The Ultimate Guide to Raised Bed Garden Soil

The Ultimate Guide to Raised Bed Garden Soil

The Ultimate Guide to Raised Bed Garden Soil 824 824 Eco Garden Systems

What’s the Difference Between Soil Types and Which Raised Garden Bed Soil Should I Use?

If you’re wondering which raised bed garden soil your should buy from a garden center, you came to the right place! We are asked this question often, so let’s clear up any confusion. Here we break down the differences between soil types and tell you what works best for a raised garden bed.

Garden Soil is a dense soil that consists of topsoil mixed with other materials for specific planting purposes, like vegetable gardening or growing trees and shrubs. Because it is a heavy soil, it may not be the best option for raised garden beds—it can lead to compaction. If you do use it as your raised bed garden soil, regularly amend the soil with compost to limit compaction. Garden soil works in an elevated garden like the Eco Garden System as long as you layer peat moss or coconut coir first and amend the soil with compost.

Potting Mix is a lightweight soil that contains a mixture of ingredients like sphagnum moss, coconut husks, bark, compost, and vermiculite. In fact, it may not contain any soil at all; it’s sterilized to ensure that no fungus or other organisms are introduced to your raised garden bed. Potting mix is specially formulated for different growing purposes, like vegetable gardening or growing specialty flowers like orchids. Potting mix works well as a raised bed garden soil or soil for container gardens because it is lightweight and allows for good drainage and aeration. It’s perfect for an Eco Garden System but because it is so lightweight, be sure to start with a layer of peat moss or coconut coir, then mix with compost. Here’s more information on choosing the right soil for your garden type.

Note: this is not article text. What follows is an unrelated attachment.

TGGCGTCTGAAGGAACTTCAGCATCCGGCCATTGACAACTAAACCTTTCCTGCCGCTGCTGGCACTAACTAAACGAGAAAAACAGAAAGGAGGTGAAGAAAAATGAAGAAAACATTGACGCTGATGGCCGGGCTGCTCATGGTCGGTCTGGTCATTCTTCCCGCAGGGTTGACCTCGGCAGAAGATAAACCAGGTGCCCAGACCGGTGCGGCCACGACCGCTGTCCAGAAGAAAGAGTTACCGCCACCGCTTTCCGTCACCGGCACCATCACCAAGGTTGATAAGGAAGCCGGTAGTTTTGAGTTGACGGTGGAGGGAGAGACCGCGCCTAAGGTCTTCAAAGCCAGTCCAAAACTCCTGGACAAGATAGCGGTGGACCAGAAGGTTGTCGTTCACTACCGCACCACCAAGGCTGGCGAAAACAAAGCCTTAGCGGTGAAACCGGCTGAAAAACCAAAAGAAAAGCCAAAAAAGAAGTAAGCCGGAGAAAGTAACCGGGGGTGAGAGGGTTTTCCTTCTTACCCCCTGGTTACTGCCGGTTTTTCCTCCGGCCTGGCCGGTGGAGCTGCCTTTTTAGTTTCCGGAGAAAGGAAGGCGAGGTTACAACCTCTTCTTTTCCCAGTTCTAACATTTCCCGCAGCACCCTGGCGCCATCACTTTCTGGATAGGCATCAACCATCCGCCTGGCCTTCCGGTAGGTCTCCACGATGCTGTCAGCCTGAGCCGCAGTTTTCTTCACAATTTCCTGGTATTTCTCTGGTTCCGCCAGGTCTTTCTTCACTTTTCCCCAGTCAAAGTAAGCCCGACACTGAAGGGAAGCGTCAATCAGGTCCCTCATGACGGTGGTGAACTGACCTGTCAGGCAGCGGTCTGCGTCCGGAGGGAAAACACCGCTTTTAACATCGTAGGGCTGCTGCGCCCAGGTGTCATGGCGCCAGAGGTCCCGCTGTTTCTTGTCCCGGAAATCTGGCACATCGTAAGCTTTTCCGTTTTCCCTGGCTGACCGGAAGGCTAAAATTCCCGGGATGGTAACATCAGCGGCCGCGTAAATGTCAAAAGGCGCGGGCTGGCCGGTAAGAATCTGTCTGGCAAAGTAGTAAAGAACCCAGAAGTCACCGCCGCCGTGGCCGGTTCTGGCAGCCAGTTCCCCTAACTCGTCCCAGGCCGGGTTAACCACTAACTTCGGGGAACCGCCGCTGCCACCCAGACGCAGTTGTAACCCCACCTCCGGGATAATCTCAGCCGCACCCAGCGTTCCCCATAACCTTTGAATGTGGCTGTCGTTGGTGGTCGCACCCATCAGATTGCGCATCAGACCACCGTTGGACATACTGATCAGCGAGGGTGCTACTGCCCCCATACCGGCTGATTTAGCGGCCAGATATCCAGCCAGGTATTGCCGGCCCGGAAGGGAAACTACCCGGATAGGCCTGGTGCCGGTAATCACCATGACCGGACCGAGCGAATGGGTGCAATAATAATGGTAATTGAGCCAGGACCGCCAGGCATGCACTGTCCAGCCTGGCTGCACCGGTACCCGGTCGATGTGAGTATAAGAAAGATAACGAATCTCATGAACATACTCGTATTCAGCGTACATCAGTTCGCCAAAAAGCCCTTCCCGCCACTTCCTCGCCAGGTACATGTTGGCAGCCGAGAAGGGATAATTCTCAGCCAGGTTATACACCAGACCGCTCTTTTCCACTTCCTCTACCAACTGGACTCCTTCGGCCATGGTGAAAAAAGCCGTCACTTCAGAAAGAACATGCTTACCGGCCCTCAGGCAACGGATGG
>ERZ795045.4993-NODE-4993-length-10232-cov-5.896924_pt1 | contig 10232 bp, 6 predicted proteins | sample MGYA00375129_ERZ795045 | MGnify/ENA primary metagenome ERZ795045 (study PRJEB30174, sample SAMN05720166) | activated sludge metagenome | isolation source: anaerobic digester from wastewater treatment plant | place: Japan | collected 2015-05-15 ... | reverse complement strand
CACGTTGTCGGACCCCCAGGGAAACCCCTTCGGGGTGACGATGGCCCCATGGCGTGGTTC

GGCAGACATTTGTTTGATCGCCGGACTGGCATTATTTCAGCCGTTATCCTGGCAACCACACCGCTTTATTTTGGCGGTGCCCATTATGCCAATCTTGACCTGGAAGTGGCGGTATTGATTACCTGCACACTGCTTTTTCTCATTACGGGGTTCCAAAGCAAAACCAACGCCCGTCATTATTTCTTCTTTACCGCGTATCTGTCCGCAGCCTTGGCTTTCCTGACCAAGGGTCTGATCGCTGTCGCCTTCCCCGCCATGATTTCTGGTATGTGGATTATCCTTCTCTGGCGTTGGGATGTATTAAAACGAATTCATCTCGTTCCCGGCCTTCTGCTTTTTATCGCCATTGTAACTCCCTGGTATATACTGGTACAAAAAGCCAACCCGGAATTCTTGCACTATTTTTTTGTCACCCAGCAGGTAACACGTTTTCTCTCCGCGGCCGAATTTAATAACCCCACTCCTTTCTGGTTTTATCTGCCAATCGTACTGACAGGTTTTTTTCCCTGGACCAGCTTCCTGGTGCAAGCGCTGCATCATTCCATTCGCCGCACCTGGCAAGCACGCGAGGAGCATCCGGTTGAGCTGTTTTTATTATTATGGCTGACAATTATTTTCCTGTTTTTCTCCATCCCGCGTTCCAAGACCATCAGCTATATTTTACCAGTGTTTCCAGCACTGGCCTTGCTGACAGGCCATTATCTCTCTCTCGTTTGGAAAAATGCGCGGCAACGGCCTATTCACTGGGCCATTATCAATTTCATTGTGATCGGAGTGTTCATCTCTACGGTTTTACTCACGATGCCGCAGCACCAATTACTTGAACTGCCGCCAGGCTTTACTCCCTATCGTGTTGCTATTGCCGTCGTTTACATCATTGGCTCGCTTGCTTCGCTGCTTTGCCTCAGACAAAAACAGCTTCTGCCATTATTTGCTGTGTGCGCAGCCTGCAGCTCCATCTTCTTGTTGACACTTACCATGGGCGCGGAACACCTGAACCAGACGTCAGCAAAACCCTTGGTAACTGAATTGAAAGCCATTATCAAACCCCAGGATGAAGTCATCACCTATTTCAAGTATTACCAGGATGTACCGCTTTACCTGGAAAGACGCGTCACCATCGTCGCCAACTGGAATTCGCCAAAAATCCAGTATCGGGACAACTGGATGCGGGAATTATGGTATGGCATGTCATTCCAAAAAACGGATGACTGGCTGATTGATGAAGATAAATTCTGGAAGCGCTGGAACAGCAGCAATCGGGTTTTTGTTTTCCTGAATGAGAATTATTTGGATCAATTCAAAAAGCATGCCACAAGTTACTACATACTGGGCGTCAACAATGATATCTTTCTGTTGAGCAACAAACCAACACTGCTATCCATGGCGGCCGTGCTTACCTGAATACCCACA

Raised Garden Bed Mix is similar to potting mix. If you were to make your own raised garden bed soil mix, you could use 50% garden soil and 50% potting mix for a good drainage and aeration. Garden centers also make bagged soils specific to raised beds, making this the ideal choice.

Topsoil is not meant to be used for planting in your raised garden bed—it’s considered more of a soil conditioner and used to fill in gaps in in-ground gardens. Top soil is pulled from the top foot or so of the earth and can be made of just about anything depending on where it was pulled from. It is very dense and usually lacks proper nutrients.

Now you can head to the garden center with a better idea of which soil to buy for your raised garden bed. You will find that each year you need to refresh, or amend, your raised bed garden soil (especially if your vegetable garden isn’t performing its best)—here is a great video from The Wisconsin Vegetable Gardener describing how to do that. If you have more questions on the type of soil we recommend for an Eco Garden, check out our FAQs for more tips.

Tell us: What do you do to your soil to ensure healthy crops each year?

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